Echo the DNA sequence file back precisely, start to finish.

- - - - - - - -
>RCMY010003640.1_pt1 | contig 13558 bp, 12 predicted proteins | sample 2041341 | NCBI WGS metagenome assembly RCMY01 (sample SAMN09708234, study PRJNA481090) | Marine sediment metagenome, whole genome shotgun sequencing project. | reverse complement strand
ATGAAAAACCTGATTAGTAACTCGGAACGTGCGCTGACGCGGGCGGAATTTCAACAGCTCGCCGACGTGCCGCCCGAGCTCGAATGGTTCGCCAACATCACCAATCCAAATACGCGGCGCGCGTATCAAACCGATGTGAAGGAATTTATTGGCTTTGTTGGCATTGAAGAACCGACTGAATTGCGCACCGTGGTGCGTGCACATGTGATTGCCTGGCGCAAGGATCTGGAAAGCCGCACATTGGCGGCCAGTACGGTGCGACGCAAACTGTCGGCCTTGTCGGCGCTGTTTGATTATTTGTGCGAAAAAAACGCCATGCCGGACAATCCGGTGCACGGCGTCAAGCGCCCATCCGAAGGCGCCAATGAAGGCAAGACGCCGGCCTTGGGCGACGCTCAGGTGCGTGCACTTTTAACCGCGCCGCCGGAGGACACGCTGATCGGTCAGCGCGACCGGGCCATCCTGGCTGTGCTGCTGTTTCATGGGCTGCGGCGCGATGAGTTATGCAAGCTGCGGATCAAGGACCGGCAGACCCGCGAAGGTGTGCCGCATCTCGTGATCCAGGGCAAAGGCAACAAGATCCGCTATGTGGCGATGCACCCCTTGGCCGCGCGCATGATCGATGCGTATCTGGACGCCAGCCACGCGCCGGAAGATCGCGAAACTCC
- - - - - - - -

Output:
>RCMY010003640.1_pt1 | contig 13558 bp, 12 predicted proteins | sample 2041341 | NCBI WGS metagenome assembly RCMY01 (sample SAMN09708234, study PRJNA481090) | Marine sediment metagenome, whole genome shotgun sequencing project. | reverse complement strand
ATGAAAAACCTGATTAGTAACTCGGAACGTGCGCTGACGCGGGCGGAATTTCAACAGCTCGCCGACGTGCCGCCCGAGCTCGAATGGTTCGCCAACATCACCAATCCAAATACGCGGCGCGCGTATCAAACCGATGTGAAGGAATTTATTGGCTTTGTTGGCATTGAAGAACCGACTGAATTGCGCACCGTGGTGCGTGCACATGTGATTGCCTGGCGCAAGGATCTGGAAAGCCGCACATTGGCGGCCAGTACGGTGCGACGCAAACTGTCGGCCTTGTCGGCGCTGTTTGATTATTTGTGCGAAAAAAACGCCATGCCGGACAATCCGGTGCACGGCGTCAAGCGCCCATCCGAAGGCGCCAATGAAGGCAAGACGCCGGCCTTGGGCGACGCTCAGGTGCGTGCACTTTTAACCGCGCCGCCGGAGGACACGCTGATCGGTCAGCGCGACCGGGCCATCCTGGCTGTGCTGCTGTTTCATGGGCTGCGGCGCGATGAGTTATGCAAGCTGCGGATCAAGGACCGGCAGACCCGCGAAGGTGTGCCGCATCTCGTGATCCAGGGCAAAGGCAACAAGATCCGCTATGTGGCGATGCACCCCTTGGCCGCGCGCATGATCGATGCGTATCTGGACGCCAGCCACGCGCCGGAAGATCGCGAAACTCC